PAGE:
A collapsible sleeve 1598 is positioned over the distal end of the endoscope and can be retracted to expose the lubricated distal tip of the probe. In one embodiment, the sleeve 1598 is secured at its distal end to the sponge 1594 and at its proximal end to the breakout box. Moving the sponge proximally retracts the sleeve so that the endoscope is ready for use. After a procedure, the sponge 1594 is moved distally to extend the sleeve over the distal end of the endoscope. With the sleeve extended, any contaminants on the probe are less likely to contact the patient, the physician or staff performing the procedure.
In some instances, it may be desirable to limit the amount of heat that is dissipated at the distal end of the imaging endoscope. If light emitting diodes are used, they generate heat in the process of producing light for illumination. Similarly, the image sensor generates some heat during operation. In order to limit how hot the distal end of the endoscope may become and/or to provide for increased life for these components, it is necessary to dissipate the heat. One technique for doing so is to fashion a passive heat sink at the distal tip of the imaging endoscope. As shown in
In yet another embodiment of the invention, the imaging devices at the distal end of the endoscope can be cooled by air or water passed through a lumen to the end of the endoscope and vented outside the body. For example, air under pressure may be vented through an orifice near the imaging electronics. The expansion of the air lowers its temperature where it cools the imaging electronics. The warmed air is then forced to the proximal end of the endoscope through an exhaust lumen. Alternatively, the endoscope may include a water delivery lumen that delivers water to a heat exchanger at the distal tip. Water warmed by the electronic components in the distal tip is removed in a water return lumen.
Although the present endoscopic imaging system has many uses, it is particularly suited for performing colonoscopic examinations. In one embodiment, a 10-13 mm diameter prototype having a 0.060 inner spiral wrap with a pitch of ¼ inch and coated with a hydrophilic coating was found to have a coefficient of friction of 0.15 compared to 0.85 for conventional endoscopes. In addition, the endoscope of the present invention required 0.5 lbs. of force to push it through a 2-inch U-shaped bend where a conventional endoscope could not pass through such a tight bend. Therefore, the present invention allows colonoscopes to be made inexpensively and lightweight so that they are more comfortable for the patient due to their lower coefficient of friction and better trackability.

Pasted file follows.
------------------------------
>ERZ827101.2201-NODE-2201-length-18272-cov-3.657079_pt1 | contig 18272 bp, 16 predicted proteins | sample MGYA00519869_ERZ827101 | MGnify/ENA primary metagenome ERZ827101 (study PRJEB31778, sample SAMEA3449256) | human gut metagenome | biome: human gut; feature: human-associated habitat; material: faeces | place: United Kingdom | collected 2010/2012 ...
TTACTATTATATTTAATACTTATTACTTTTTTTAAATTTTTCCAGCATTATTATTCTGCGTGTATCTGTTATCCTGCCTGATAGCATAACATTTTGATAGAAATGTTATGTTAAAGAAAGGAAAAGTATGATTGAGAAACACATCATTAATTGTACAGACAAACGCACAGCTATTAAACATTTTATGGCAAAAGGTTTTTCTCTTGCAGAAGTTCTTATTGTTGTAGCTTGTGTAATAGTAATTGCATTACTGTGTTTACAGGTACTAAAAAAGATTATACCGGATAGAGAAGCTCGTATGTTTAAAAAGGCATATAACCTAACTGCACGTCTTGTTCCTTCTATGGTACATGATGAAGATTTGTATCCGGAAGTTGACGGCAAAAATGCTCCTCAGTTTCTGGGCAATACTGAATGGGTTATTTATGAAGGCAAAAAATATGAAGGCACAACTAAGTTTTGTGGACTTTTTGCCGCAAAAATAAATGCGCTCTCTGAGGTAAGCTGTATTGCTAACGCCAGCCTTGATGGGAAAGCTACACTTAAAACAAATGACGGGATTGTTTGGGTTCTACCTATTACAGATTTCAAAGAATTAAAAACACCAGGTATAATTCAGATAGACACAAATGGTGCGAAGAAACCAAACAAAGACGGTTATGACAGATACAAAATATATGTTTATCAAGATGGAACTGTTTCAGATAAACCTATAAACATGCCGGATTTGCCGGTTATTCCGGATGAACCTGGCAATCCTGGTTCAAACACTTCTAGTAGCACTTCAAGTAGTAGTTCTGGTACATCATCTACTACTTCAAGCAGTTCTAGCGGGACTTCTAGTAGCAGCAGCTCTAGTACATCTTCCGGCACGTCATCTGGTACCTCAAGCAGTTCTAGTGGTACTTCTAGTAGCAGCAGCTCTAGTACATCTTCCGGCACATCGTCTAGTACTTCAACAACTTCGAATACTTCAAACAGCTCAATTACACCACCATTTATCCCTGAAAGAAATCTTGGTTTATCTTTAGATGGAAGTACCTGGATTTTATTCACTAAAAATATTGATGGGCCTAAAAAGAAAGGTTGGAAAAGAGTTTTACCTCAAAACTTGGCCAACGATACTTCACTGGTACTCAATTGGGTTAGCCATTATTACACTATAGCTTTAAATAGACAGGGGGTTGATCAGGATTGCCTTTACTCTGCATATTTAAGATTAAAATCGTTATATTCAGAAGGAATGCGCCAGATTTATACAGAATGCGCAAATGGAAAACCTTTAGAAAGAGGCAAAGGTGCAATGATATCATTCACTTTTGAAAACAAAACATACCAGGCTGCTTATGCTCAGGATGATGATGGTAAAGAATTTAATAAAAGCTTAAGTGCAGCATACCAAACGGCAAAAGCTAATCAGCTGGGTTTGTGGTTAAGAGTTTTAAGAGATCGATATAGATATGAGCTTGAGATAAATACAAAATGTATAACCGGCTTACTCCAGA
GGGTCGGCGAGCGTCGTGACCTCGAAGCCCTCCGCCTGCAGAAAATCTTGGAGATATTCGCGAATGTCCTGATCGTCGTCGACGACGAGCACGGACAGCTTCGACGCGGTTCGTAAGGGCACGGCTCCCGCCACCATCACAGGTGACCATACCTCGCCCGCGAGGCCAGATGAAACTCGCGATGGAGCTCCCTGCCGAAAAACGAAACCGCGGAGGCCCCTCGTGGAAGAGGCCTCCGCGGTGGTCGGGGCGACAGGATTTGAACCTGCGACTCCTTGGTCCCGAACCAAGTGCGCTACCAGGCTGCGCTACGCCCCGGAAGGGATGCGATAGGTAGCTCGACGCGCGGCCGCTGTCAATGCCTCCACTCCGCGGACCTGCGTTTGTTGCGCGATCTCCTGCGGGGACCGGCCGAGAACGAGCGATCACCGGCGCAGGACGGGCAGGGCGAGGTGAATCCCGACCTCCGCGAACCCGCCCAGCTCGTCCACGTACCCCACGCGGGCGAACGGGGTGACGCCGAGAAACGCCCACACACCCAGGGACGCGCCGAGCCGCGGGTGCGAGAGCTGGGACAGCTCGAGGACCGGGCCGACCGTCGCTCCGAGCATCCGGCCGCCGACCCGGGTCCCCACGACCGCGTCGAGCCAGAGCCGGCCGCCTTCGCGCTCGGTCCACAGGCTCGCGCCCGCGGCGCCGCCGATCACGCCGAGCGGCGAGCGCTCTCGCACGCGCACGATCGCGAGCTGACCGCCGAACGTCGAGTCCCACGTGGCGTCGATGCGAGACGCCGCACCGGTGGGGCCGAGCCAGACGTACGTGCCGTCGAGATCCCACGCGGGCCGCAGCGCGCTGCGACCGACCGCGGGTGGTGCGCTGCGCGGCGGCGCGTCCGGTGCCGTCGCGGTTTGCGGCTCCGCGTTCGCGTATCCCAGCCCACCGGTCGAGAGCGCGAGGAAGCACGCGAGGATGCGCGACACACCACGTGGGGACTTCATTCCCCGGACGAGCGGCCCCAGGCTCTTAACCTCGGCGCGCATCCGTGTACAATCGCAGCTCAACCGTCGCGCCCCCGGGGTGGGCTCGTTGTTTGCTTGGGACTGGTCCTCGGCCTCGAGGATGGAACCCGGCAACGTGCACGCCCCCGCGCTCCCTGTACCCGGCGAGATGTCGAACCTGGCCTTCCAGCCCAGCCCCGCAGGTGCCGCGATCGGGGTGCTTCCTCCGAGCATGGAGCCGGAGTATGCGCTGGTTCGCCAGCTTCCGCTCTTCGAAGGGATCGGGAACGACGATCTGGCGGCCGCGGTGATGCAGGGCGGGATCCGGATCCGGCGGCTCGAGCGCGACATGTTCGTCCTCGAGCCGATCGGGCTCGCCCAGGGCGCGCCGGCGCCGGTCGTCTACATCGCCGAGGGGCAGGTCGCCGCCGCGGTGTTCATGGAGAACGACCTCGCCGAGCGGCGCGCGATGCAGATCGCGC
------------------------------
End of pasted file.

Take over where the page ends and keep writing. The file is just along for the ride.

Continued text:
In addition to performing colonoscopies, the endoscopic imaging system of the present invention is also useful with a variety of surgical devices including: cannulas, guide wires, sphincterotomes, stone retrieval balloons, retrieval baskets, dilatation balloons, stents, cytology brushes, ligation devices, electrohemostasis devices, sclerotherapy needles, snares and biopsy forceps.
Cannulas are used with the endoscopic imaging system to cannulate the sphincter of Oddi or papilla to gain access to the bile or pancreatic ducts. Guide wires can be delivered down the working channel of the endoscope and used as a rail to deliver a surgical device to an area of interest. Sphincterotomes are used to open the papilla in order to place a stent or remove a stone from a patient. Stone retrieval balloons are used along with a guide wire to pull a stone out of a bile duct. Retrieval baskets are also used to remove stones from a bile duct. Dilatation balloons are used to open up strictures in the gastrointestinal, urinary or pulmonary tracts. Stents are used to open up strictures in the GI, urinary or pulmonary tracts. Stents can be metal or plastic, self-expanding or mechanically expanded, and are normally delivered from the distal end of a catheter. Cytology brushes are used at the end of guide wires to collect cell samples. Ligation devices are used to ligate varices in the esophagus. Band ligators employ elastic bands to cinch varices. Electrohemostasis devices use electrical current to cauterize bleeding tissue in the GI tract. Sclerotherapy needles are used to inject coagulating or sealing solutions into varices. Snares are used to remove polyps from the GI tract, and biopsy forceps are used to collect tissue samples.